Britain and the European Union have moved a step closer to a post-Brexit deal for the City after reaching a deal to create a forum for cooperation on financial services regulation.
The memorandum of understanding sets the terms of engagement between the two parties but does not yet grant the City of London access to the EU’s Single Market. It must be agreed by the EU’s 27 member states.
Technical discussions have been concluded but some formalities still need to be completed before it can be signed.
The Treasury said it expected the formal step could be taken “expeditiously” and would establish the Joint UK-EU Financial Regulatory Forum, “which will serve as a platform to facilitate dialogue on financial services issues”.
Miles Celic, of lobby group TheCityUK, said the memorandum was an important first step for financial services because it will formally keep dialogue open with Brussels and act as a “launch pad” for future cooperation.
The deal could raise hopes that talks between regulators will convince Brussels to grant market access, which is referred to as equivalence.
The European Commission has been accused of stonewalling the UK, which has not yet made major changes to its pre-Brexit rules, to convince firms to onshore back to the Continent.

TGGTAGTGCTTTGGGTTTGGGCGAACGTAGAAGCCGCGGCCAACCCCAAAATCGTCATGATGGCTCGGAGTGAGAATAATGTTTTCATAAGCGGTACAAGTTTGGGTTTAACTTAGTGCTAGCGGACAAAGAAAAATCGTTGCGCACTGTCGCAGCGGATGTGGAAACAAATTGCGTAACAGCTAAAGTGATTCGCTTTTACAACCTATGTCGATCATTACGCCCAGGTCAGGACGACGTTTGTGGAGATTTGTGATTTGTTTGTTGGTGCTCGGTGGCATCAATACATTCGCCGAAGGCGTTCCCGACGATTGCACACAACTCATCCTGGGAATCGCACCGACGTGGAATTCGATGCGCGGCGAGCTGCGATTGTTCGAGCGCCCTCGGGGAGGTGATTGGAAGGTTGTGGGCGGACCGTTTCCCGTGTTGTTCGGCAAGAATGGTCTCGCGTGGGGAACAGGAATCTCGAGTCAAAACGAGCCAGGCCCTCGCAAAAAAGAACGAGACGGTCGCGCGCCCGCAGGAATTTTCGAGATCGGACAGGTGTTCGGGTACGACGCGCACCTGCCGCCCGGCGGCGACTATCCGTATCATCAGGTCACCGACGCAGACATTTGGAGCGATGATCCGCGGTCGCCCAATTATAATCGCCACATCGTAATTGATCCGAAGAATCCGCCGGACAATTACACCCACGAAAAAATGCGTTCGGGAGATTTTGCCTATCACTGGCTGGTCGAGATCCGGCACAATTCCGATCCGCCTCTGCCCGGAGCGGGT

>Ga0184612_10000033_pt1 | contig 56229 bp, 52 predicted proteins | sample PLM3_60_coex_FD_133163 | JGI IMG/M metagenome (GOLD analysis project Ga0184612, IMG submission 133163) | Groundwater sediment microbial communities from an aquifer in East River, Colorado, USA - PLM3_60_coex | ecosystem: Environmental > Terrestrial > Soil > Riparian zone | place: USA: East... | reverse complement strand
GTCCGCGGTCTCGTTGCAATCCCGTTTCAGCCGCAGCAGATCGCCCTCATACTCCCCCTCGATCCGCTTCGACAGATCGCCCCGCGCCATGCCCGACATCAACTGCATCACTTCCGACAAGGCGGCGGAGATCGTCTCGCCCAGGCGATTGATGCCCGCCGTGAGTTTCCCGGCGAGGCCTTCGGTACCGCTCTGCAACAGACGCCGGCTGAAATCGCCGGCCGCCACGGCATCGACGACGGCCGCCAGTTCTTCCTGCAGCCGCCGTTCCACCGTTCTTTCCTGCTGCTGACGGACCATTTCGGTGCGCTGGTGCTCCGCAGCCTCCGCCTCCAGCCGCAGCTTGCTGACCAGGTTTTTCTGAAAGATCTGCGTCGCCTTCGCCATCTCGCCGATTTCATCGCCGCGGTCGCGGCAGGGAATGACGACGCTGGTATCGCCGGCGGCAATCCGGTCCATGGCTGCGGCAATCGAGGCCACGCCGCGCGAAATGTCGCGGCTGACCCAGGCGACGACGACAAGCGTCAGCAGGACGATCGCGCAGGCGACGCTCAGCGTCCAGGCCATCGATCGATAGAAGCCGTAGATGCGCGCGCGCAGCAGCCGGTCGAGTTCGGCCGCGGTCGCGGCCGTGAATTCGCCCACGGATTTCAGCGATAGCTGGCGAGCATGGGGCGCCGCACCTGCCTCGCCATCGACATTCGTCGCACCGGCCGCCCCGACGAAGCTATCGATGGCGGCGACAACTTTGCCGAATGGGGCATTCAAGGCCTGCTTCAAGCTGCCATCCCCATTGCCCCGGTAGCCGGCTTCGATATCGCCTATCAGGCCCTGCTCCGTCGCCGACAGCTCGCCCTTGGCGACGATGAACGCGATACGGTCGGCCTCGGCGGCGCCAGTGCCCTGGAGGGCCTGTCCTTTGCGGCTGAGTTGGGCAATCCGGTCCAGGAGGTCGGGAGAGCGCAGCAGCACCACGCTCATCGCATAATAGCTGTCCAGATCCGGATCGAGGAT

Brussels refused to make any provision for financial services in the trade deal signed by the UK and EU in December last year. The commission made clear access would be governed by equivalence, which is similar to how US firms are cleared to operate in the bloc.
Equivalence can be withdrawn unilaterally by either side with as little as 30 days notice. Brussels has shown a willingness to use it as a political weapon, freezing Swiss stock exchanges out of the Single Market in a bid to force Bern to renegotiate a treaty.
The EU has also said it will not grant equivalence until it has details of the UK’s plans to diverge from EU financial rules now it has left the bloc.
However, banking insiders have largely given up any hope of being granted equivalence. One banker said that conversations with EU officials suggest there will not be movement on equivalence in the near future.